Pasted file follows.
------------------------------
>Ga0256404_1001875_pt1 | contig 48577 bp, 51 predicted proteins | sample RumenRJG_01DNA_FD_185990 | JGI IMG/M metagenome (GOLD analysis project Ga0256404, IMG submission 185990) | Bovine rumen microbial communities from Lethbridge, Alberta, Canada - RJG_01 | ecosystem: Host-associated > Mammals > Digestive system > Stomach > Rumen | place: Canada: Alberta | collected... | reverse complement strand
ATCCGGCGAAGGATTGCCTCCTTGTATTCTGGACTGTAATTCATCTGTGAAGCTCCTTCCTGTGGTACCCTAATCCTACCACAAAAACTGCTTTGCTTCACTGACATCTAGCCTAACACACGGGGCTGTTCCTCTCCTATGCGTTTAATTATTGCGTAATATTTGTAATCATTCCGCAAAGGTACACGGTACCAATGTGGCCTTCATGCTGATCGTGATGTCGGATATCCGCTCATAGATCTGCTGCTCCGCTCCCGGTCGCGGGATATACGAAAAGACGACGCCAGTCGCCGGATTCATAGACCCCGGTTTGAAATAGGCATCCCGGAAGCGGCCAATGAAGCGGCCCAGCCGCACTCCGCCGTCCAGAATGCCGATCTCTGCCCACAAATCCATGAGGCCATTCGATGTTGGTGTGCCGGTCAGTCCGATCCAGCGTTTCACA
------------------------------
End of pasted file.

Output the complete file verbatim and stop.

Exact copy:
>Ga0256404_1001875_pt1 | contig 48577 bp, 51 predicted proteins | sample RumenRJG_01DNA_FD_185990 | JGI IMG/M metagenome (GOLD analysis project Ga0256404, IMG submission 185990) | Bovine rumen microbial communities from Lethbridge, Alberta, Canada - RJG_01 | ecosystem: Host-associated > Mammals > Digestive system > Stomach > Rumen | place: Canada: Alberta | collected... | reverse complement strand
ATCCGGCGAAGGATTGCCTCCTTGTATTCTGGACTGTAATTCATCTGTGAAGCTCCTTCCTGTGGTACCCTAATCCTACCACAAAAACTGCTTTGCTTCACTGACATCTAGCCTAACACACGGGGCTGTTCCTCTCCTATGCGTTTAATTATTGCGTAATATTTGTAATCATTCCGCAAAGGTACACGGTACCAATGTGGCCTTCATGCTGATCGTGATGTCGGATATCCGCTCATAGATCTGCTGCTCCGCTCCCGGTCGCGGGATATACGAAAAGACGACGCCAGTCGCCGGATTCATAGACCCCGGTTTGAAATAGGCATCCCGGAAGCGGCCAATGAAGCGGCCCAGCCGCACTCCGCCGTCCAGAATGCCGATCTCTGCCCACAAATCCATGAGGCCATTCGATGTTGGTGTGCCGGTCAGTCCGATCCAGCGTTTCACA